Discerning Church Learning to discern the movement of God's Spirit

Drafting a Process

Developing a process of discerning for church leaders is a daunting task. Frank Rogers, in Practicing Our Faith: A Way of Life for a Searching People (edited by Dorothy Bass) describes the difficulty.

Unfortunately, there is no method that guarantees that the ways of the Spirit will be discerned in any given situation. The Holy Spirit eludes capture by any formula. Loc – 2160

Yet it seems that leaders need some sort of process to guard against self-seeking motivations. As I struggle to put something on paper, I am encouraged by the continuation of this quote. Roger further clarifies,

However, certain methods have been developed that help counter self-deception and heighten the possibility that God’s Spirit can be known. Loc – 2160

These methods have been used for centuries to help Christians, both individually and collectively, discern God’s movement. The challenge of this project is to make the process simple and doable in any given situation. As I prepare to meet with lay leaders in July, I have drafted a five step process. This process is a culmination of several years of reading, writing, and reflecting on issues of discernment. I am sure that it will change as we engage in conversation; nevertheless, here is the skeleton.

The first stage is to Define the Decision and Identify the Options. The one word description is Explore. We will ask questions like:

  1. Is this a decision that has to be made?
  2. What are the choices?
  3. What are the implications of each choice?

Each stage is separated by a time of prayer and reflection. The second stage is to Identify God’s Movement. The brief description is Listen to God. This will involve exploration of both scripture and events. Questions will include the following:

  1. Does Scripture speak to this decision?
  2. Has the Spirit been working in light of this decision?
  3. What is God revealing to us?

The third stage is Discussion. The description explains it as Listening to Each Other. Questions include:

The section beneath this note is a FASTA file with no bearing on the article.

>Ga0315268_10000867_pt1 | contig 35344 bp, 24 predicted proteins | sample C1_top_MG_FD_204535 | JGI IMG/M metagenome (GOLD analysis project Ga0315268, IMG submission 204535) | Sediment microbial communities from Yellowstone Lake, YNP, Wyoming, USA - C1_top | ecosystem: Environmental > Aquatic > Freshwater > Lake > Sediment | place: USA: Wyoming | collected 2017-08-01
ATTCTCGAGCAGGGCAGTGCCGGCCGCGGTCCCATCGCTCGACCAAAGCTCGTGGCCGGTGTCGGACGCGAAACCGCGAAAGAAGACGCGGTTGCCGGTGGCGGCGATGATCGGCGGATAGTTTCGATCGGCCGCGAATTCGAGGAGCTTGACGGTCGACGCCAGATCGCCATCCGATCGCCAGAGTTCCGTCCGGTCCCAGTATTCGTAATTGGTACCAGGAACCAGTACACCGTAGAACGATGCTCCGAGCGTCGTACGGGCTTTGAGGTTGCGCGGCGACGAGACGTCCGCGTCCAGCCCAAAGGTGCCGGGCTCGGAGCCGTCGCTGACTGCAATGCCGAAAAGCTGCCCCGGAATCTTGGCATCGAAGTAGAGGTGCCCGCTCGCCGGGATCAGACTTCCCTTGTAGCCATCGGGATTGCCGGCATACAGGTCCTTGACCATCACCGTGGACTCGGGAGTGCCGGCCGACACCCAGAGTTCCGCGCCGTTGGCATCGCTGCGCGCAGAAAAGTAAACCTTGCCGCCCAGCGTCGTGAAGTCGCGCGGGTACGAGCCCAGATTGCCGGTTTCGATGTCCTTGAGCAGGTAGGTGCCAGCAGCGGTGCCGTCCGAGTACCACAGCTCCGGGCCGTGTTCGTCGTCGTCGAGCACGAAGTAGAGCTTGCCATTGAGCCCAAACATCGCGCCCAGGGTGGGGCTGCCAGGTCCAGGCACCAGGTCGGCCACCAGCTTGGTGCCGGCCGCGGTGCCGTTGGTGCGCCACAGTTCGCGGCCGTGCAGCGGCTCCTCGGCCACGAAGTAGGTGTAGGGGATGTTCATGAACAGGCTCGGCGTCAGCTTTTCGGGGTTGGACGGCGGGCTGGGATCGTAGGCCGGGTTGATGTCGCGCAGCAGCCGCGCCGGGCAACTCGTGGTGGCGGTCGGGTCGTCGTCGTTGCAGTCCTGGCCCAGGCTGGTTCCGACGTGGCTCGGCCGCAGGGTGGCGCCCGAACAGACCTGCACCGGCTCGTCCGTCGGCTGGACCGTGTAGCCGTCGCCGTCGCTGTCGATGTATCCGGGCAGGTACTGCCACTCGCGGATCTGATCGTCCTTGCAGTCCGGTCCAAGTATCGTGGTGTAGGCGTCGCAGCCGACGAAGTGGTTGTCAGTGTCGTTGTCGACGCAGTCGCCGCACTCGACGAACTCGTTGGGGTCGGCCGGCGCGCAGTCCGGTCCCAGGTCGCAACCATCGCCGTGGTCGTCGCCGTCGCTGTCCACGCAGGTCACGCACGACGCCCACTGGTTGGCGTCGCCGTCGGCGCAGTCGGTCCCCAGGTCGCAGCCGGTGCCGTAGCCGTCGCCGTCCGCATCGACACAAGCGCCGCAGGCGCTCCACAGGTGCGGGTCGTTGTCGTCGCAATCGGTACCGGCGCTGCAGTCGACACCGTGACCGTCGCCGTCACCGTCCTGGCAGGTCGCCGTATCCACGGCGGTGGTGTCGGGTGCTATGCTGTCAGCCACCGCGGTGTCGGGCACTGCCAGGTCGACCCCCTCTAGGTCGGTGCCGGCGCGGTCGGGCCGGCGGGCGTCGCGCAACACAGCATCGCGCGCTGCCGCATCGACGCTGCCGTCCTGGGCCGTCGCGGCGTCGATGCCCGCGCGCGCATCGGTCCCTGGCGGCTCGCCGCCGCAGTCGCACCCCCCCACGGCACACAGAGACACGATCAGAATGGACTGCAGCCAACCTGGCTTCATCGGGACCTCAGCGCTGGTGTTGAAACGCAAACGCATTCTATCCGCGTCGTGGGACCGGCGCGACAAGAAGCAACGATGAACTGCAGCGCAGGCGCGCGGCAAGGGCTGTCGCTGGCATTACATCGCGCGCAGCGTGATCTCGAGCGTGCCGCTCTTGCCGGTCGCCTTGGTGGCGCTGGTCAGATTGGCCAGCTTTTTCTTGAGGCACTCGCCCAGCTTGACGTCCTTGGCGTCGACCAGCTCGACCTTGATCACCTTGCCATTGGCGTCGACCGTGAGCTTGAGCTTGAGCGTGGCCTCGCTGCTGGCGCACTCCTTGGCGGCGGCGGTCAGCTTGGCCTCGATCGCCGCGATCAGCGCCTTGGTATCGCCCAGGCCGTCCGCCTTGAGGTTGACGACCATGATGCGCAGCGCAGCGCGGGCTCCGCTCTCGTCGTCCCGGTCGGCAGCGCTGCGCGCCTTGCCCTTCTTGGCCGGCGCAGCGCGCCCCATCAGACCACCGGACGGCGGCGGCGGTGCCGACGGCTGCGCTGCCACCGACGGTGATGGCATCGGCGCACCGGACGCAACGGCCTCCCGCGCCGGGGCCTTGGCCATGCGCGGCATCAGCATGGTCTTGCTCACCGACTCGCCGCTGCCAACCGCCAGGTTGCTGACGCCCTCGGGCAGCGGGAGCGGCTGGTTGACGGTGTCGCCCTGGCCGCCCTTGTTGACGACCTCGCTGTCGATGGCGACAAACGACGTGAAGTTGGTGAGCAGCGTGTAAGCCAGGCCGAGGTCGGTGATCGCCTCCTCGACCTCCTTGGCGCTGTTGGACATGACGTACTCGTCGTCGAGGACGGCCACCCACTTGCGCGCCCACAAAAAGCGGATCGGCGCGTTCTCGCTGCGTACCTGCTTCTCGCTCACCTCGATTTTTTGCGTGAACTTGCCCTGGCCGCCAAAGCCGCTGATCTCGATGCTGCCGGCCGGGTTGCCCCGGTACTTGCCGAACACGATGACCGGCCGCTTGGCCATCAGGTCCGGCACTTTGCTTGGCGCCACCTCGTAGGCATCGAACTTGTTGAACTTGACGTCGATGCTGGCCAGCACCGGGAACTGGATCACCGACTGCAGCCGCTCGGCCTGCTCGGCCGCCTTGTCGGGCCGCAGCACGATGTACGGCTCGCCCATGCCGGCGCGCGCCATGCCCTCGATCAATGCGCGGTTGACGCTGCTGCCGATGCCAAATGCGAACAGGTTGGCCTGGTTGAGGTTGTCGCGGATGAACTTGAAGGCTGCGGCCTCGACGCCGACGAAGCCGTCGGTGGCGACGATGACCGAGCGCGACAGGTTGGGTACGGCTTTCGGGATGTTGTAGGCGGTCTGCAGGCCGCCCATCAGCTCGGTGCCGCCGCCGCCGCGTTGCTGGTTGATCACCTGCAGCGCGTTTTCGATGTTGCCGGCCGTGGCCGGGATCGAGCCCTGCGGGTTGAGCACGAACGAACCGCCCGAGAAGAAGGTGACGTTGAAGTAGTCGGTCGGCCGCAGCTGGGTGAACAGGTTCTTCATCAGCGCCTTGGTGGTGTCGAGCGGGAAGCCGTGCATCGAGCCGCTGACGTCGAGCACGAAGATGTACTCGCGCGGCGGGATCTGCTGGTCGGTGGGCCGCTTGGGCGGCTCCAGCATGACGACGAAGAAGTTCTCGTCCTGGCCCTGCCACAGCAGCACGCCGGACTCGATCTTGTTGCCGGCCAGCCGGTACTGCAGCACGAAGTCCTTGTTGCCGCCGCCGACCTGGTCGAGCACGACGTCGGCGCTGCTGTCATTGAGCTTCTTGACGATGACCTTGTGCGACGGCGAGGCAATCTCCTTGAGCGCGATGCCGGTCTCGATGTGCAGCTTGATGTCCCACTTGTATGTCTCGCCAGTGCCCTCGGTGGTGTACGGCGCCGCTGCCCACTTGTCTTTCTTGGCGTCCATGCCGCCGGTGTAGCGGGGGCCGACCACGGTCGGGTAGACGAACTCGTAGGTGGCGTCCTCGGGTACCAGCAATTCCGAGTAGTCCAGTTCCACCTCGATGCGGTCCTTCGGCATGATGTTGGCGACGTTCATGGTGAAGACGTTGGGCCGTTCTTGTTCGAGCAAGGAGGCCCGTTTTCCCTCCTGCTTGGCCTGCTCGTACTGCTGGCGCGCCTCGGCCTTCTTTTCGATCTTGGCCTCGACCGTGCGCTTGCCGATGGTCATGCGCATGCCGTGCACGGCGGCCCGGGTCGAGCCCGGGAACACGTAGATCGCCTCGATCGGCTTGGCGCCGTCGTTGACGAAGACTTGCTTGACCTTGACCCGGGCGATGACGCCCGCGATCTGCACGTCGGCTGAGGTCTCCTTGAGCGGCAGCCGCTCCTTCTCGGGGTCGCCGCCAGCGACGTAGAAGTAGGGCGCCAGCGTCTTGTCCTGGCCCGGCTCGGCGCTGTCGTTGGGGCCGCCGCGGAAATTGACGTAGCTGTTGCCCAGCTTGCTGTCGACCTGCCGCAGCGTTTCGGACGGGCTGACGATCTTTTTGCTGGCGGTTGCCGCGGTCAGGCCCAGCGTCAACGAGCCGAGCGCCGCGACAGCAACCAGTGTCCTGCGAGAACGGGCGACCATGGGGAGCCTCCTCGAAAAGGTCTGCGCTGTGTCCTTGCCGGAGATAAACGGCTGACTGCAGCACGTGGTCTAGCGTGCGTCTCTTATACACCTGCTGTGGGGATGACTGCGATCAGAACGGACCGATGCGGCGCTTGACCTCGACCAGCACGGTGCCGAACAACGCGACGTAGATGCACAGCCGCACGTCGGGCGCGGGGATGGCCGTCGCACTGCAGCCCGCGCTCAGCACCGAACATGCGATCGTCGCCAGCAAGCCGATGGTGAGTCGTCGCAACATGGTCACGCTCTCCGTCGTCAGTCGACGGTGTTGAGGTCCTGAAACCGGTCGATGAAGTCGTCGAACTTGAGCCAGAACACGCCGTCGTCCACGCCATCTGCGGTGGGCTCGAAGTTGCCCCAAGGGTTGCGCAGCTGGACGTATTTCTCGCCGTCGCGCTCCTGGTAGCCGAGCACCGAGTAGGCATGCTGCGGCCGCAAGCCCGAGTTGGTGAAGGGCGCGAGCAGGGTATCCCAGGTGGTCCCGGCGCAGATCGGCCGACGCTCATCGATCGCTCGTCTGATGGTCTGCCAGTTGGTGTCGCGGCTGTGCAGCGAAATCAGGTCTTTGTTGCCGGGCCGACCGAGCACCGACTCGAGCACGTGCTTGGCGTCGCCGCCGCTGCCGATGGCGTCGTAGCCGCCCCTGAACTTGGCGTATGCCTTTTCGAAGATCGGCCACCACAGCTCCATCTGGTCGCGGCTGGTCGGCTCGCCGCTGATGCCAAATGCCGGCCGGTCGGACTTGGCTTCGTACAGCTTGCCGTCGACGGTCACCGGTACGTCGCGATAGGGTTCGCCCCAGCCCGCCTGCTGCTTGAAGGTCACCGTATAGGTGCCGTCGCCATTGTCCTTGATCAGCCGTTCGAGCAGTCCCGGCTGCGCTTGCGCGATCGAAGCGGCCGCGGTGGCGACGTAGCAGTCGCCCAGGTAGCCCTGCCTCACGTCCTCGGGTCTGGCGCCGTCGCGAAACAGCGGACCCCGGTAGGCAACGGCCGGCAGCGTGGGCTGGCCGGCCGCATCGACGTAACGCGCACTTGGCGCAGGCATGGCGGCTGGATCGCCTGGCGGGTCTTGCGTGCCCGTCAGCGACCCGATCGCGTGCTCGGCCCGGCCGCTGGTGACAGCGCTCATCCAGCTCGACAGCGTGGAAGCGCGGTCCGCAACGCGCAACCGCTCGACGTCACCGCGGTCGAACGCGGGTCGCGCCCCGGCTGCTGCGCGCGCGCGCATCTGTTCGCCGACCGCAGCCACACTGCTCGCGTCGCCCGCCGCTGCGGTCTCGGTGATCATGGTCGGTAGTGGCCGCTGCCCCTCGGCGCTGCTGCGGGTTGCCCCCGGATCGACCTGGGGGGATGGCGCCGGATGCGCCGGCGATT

1. How might the outcomes help us fulfill our mission?
  2. How does this decision relate to our values and history?
  3. What potential conflicts might we encounter?
  4. How might we address concerns/conflict?

The fourth stage is Checking Against Tendencies. I will also call this stage Examine. There are all sorts of dynamics that work in our deciding. We want to make sure that we are not operating out of unhealthy or sinful tendencies. Again, we will again ask questions.

  1. What unhealthy church family dynamics might be impacting our decision?
  2. What factors might be playing into our decision? (personal preference, political motivations, cultural pulls promoting individualism)

At this point, the group will make a decision. However, the process does not end; there is a fifth post-decision stage. This stage will be called Communicating and Reflecting on the Decision. The short description is Communicate/Reflect. The questions and actions are as follows:

  1. Why did we make this decision?
  2. Tell the story of God’s movement.
  3. Address concerns or questions.
  4. Remain open to new information that may require revisiting the decision.

There is still work to be done, but this is the starting point. I would appreciate any feedback that you have.